HC Deb 21 April 1939 vol 346 cc673-5

As amended (in the Standing Committee), considered.

Motion made, and Question proposed, "That the Bill be now read the Third time."

11.5 a.m.

Mr. Lawson

We are very pleased indeed to see this Bill approaching the Statute Book, and I am prepared to say that the Government have appreciated the position and have taken all the steps they could to provide facilities for the Measure. If the House agrees to pass the Bill we hope that a state of affairs which means something approaching to misery for great masses of people will be ended, and that is something which we shall all very much appreciate.

11.6 a.m.

Mr. Tinker

Before the Bill gets the Third Reading I should like, in a word or two, to say how pleased I am that the House sees its way to assent to it. It has taken a long, long time to convince the House of the need for this Measure, and, if I may say so, I think that in one sense the fact that we have got so far with the Bill is due to one man. We disagree with him in many things, but certain things he has done have caused other things to follow. I refer to the German leader. The German leader may seem to be a long way off, but what he has done has caused us to stir ourselves to try to get something done in this matter of burning pit-heaps. If we look at the Defence Bill which has been framed in anticipation of what we may expect to happen, we find in Clause 35 a very drastic remedy for a state of things which we have for a long time been trying to get altered, and it is to be hoped that the coal owners will get ready to meet the requirements of the Defence Bill.

In 1937 when I was discussing this question I pointed out the dangers that might arise if enemy aircraft sighted burning pit-heaps, and mentioned one particular heap in the constituency of my hon. Friend the Member for Ince (Mr. G. Macdonald). Yesterday my hon. Friend put down a question about it, and told the House that that pit-heap is in a very bad state at the present time, because nothing had been done in the two years which had elapsed. Somewhere about 12 months ago it was said by the colliery owners that they did not intend to do anything about it, but yesterday it was announced on behalf of the Ministry of Health that certain action was being taken, and it is evident that something is to be done. I hope that the colliery owners will recognise their duty in this matter. They have never before recognised their duty to have regard to the needs of their workpeople living round and about the collieries, the amenities of the district or the health of those people; but something is to be done now in face of a possible national crisis, and I believe that more will be accomplished as the result of that than could have been achieved by all the pressure which we have been able to bring to bear from these benches. However, I am very glad indeed that at last something is to be done, and I hope that within a short time we shall have removed these blots from the face of the land— these pit-heaps have been a blot upon our industrial areas— and that the people living in these areas will enjoy a much better life than has been their lot up to now.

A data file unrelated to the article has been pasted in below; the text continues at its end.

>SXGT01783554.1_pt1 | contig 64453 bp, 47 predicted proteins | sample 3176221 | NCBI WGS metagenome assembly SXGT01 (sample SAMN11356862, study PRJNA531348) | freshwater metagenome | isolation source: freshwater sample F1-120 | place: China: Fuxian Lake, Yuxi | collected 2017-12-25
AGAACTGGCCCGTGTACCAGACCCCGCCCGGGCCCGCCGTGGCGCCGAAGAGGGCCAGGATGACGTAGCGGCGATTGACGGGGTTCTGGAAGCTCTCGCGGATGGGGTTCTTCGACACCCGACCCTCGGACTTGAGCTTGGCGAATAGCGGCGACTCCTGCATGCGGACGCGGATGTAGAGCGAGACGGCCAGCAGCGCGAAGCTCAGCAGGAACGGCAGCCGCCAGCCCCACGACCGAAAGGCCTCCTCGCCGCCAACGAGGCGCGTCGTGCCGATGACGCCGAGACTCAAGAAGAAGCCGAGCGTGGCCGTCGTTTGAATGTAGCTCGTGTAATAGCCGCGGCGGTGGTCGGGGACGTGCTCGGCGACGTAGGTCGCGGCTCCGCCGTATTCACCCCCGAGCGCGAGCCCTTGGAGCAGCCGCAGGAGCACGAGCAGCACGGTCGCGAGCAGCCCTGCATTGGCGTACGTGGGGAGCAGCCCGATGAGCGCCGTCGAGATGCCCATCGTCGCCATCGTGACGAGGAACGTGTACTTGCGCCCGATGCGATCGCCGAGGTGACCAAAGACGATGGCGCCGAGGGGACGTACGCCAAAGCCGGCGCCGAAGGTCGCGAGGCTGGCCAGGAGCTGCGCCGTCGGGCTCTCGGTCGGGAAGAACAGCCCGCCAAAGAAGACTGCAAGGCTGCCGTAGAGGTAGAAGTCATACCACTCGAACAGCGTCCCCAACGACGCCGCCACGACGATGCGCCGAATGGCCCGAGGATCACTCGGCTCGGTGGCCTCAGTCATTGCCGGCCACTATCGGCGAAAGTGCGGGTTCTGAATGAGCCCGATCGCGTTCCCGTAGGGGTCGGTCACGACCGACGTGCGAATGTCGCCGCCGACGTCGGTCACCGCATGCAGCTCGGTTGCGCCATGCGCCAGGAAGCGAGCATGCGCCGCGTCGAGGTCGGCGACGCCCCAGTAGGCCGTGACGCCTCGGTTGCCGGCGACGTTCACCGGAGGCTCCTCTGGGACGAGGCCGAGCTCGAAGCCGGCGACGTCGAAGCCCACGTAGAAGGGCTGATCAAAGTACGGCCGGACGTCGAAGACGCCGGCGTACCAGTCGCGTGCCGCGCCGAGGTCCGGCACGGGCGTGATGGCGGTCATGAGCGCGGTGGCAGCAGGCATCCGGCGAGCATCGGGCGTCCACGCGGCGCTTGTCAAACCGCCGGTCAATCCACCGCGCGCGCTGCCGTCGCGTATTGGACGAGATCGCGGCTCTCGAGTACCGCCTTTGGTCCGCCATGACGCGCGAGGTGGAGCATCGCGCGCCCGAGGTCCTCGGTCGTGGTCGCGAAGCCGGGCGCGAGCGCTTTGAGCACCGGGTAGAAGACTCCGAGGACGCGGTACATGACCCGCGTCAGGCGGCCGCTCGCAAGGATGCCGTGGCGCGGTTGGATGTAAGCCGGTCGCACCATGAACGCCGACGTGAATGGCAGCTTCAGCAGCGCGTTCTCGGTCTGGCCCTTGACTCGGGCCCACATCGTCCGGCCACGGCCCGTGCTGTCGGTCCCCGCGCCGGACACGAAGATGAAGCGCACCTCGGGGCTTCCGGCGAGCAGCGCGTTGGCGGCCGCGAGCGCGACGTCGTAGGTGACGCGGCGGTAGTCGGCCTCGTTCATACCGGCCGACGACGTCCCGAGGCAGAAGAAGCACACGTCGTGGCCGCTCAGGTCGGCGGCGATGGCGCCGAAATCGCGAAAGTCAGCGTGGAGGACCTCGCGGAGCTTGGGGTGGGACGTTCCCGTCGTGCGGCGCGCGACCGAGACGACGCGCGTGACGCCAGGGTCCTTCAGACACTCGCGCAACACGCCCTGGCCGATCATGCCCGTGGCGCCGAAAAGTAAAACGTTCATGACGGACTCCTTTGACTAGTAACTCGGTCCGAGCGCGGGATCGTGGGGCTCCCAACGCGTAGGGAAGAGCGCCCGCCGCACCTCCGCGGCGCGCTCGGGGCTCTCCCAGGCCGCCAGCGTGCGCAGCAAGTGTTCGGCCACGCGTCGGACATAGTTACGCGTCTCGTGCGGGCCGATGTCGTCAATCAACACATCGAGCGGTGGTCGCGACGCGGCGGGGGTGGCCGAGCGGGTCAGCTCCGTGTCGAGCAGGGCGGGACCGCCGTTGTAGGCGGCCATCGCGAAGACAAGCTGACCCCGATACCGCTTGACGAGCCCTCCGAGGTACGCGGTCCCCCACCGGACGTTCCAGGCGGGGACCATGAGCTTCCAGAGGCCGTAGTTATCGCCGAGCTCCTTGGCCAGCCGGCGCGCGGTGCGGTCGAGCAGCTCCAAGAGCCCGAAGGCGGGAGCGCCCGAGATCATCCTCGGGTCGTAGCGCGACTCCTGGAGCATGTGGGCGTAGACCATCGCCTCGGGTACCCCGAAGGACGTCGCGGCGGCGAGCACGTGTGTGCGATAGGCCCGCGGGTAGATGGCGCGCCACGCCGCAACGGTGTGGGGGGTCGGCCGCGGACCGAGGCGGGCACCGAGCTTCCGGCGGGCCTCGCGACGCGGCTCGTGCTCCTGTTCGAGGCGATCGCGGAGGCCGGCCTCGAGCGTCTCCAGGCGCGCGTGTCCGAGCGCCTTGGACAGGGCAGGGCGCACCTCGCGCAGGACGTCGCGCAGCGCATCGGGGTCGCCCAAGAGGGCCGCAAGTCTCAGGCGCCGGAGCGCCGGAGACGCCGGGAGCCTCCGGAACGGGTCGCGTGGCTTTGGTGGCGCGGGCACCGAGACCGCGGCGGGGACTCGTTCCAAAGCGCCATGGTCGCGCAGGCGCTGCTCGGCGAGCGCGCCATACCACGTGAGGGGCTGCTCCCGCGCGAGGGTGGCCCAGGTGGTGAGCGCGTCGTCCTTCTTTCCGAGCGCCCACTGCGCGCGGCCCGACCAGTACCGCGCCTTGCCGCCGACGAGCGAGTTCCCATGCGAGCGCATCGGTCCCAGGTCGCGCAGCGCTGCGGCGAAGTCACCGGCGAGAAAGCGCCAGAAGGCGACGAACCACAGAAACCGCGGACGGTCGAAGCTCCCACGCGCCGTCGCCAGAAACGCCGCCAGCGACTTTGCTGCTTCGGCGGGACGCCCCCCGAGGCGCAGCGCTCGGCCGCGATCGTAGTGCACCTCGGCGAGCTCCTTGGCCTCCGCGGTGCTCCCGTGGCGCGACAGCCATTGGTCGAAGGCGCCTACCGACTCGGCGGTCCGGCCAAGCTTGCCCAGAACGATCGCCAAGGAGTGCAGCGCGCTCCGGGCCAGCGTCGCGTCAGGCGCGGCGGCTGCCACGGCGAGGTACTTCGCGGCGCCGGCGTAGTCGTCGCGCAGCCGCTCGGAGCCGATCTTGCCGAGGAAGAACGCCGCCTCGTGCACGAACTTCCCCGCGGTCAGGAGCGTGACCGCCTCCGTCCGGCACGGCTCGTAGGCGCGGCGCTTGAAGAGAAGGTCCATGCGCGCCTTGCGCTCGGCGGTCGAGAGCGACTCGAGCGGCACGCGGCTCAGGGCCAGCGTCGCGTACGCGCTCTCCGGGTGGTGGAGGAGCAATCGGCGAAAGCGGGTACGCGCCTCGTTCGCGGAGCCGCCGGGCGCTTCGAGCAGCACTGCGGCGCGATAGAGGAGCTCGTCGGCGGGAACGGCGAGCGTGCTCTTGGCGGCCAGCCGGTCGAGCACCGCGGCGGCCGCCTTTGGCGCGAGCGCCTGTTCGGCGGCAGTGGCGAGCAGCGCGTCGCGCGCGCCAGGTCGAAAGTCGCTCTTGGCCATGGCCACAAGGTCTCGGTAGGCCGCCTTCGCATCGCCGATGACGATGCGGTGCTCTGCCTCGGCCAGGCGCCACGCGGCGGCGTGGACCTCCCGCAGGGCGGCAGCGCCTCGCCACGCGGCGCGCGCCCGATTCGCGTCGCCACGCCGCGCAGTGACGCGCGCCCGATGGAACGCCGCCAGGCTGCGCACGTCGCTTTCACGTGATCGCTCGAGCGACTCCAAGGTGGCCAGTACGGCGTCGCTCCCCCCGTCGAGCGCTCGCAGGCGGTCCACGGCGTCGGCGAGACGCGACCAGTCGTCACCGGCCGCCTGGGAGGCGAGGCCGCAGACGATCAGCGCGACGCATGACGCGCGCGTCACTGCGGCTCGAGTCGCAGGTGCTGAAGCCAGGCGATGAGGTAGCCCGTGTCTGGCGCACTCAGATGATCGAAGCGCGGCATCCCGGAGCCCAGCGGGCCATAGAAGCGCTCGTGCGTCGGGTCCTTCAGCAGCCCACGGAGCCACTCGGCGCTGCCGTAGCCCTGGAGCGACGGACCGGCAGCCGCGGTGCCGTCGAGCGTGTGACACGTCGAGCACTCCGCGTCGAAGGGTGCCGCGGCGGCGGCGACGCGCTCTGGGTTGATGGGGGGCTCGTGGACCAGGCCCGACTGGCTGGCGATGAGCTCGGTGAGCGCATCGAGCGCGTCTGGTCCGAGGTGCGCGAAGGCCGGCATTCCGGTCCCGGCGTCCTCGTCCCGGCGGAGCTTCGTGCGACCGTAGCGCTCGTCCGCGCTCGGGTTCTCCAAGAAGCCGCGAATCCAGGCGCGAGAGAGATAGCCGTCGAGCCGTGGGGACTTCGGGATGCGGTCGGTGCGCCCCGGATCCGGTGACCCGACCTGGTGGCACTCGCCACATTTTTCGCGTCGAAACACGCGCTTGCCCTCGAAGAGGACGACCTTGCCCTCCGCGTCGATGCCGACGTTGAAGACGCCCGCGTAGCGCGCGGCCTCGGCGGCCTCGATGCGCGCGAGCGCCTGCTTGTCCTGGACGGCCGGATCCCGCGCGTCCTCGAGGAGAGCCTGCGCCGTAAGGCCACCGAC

11.10 a.m.

Mr. George Griffiths

I should like to say a word in appreciation of the passing of this Bill. For several years the hon. Member for Leigh (Mr. Tinker) and I have been associated in putting questions to the Secretary for Mines and the Minister of Health on the subject of burning pit-heaps, but, as the hon. Member has said, action has only been quickened by a realisation of the danger of these burning pit-heaps becoming landmarks for enemy aircraft at night. I am delighted that the Bill is going through with Government backing and without opposition. Without doubt it will bring about an improvement from the point of view of the health of the people who have to live around these pit-heaps. Not long ago the West Riding County Council sent one of their inspectors round the county to find out how many people were living within a range of 800 yards or so of burning pit-heaps, and it was found that there were thousands of men and women in those areas, and that there were some 70 burning pit-heaps in that Yorkshire county. I am pleased that on such a beautiful, sunshiny morning we are de- ciding to put these burning pit-heaps out of existence.

Question, "That the Bill be now read the Third time," put, and agreed to.

Bill read the Third time, and passed.